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Lean Maintenance-Does It Impact Reliability? Lessons Learned and Best Practices

Written By: Ricky Smith
Published On: July 12 2005

What is Lean Maintenance?

Lean manufacturing, lean maintenance, and the whole lean concept have had many successes, but many companies have not achieved the results they expected. There are many reasons why lean maintenance fails, but the number one cause of failure is the lack of focus on reliability. To understand this, we must start by defining lean maintenance.

Lean maintenance is a proactive maintenance operation employing planned and scheduled maintenance activities through total productive maintenance (TPM) practices. It uses maintenance strategies developed through the application of reliability centered maintenance (RCM) decision logic and is practiced by empowered (self-directed) action teams using the 5S process, weekly Kaizen improvement events, and autonomous maintenance. Multi-skilled, technician-performed maintenance is also done through the committed use of a work order system and computer managed maintenance system (CMMS) or enterprise asset management (EAM) system. The team is supported by a distributed, lean maintenance, or maintenance repair organization storeroom that provides parts and materials on a just-in-time (JIT) basis, backed by a maintenance and reliability engineering group that performs root cause failure analysis (RCFA), failed part analysis, maintenance procedure effectiveness analysis, predictive maintenance (PDM) analysis, and trend and analysis of condition monitoring results.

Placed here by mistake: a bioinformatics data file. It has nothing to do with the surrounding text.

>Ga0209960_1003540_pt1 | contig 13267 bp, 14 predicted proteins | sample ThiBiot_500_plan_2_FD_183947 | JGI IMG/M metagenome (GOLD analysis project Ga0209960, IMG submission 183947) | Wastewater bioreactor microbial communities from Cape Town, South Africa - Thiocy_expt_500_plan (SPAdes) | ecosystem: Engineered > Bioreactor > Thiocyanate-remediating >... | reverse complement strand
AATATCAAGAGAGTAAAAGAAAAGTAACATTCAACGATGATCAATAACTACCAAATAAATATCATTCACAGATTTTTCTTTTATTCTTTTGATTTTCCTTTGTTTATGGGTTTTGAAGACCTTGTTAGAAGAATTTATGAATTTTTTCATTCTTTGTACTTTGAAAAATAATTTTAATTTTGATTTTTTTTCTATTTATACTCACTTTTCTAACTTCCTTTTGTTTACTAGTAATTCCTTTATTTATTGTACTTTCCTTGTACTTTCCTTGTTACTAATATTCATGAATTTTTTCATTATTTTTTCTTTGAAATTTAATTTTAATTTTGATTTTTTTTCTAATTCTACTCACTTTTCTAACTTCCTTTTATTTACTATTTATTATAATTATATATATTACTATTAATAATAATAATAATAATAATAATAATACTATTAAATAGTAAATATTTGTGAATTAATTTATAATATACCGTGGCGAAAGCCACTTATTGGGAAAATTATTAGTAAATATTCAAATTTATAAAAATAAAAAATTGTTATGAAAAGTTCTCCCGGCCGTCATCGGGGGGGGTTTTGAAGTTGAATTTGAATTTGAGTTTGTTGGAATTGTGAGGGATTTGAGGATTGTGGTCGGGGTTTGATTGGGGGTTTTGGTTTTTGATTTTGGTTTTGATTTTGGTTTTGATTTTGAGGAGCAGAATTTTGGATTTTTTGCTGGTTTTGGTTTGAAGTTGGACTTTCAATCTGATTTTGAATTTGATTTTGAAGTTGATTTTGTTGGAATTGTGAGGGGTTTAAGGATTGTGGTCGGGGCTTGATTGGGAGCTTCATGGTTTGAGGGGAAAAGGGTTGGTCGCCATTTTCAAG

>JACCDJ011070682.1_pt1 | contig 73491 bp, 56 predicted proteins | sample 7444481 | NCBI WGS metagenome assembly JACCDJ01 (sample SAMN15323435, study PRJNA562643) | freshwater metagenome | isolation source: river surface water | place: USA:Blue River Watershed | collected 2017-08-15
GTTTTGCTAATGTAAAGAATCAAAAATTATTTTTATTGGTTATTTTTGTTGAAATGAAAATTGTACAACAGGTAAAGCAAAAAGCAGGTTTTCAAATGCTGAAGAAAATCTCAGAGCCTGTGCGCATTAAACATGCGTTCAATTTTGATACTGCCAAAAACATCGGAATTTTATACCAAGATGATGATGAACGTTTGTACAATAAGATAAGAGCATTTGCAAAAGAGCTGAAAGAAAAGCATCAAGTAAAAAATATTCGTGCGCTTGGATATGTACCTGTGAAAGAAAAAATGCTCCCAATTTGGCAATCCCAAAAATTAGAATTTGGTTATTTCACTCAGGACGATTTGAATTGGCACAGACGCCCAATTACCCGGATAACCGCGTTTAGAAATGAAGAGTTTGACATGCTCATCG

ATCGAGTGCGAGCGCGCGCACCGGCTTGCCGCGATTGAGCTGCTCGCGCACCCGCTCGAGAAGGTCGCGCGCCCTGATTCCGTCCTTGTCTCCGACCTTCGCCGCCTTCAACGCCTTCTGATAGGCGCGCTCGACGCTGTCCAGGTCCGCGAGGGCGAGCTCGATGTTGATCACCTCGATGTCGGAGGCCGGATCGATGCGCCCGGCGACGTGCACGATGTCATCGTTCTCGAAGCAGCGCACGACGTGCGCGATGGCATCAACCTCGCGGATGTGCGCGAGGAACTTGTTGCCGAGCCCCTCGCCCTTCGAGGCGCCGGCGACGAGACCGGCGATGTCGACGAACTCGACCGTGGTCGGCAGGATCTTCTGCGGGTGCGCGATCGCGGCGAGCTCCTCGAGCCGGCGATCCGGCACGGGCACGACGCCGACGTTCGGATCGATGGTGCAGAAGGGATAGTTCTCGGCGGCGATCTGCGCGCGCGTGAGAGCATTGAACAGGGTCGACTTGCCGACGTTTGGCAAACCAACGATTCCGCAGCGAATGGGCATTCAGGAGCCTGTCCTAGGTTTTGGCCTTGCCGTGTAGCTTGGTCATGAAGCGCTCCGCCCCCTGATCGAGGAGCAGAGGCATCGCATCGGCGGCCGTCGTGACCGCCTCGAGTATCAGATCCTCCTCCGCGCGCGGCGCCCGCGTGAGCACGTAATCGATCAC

Defining Maintenance and Reliability

The problem most companies have is that they fail to define lean maintenance. In the aforementioned definition, you will find that reliability is a key ingredient in this process. I have always asserted that without reliability, you cannot have maintenance. The two are integral to each other and woven together. Without the two you cannot have capacity.

Let's look at the definitions of maintenance and reliability:

Maintenance: The act of maintaining—to maintain is to keep in existing state.

Reliability: The ability of an item to perform a required function under a stated set of conditions for a stated period of time.

Thus "without maintenance we have no reliability and without reliability, no maintenance," so what are the failures or trip wires, as I call them, that we see in lean maintenance implementation?

  1. Lack of focus. Ask operations and maintenance the same question: "Where should we focus our efforts to improve operational performance using lean principals?" and you'll get two different answers. If no technical basis is used to assess the potential impact of asset failure, then you'll get a wide range of answers—with no focus on the business impact of the change.

  2. Lack of understanding of the function of an asset. The required functions and associated performance standards of equipment have never been defined with the reliability approach to capacity, which is the RCM process. In the definition of lean maintenance, you will find RCM as a key component to defining an asset's function and associated performance standards. In other words, we do not know what the requirements are for an asset to provide what a company needs, in order to meet the company's business goals. I have found the common thread among companies that are truly successful is the ability to define the functions and performance standards for key assets. Their reliability programs are focused around the reliability approach to capacity that pays attention the business needs of the company.

  3. Lack of ownership of asset reliability. When lean is implemented, many times companies don't include the maintenance department, and see this process as a production project only, forgetting all about maintenance until the company needs maintenance's help. I honestly believe that a company should own the reliability of an asset and the maintainability of it as part of a partnership. Maintenance provides the technical resources to ensure the reliability of an asset in order to meet a company's capacity and business goals.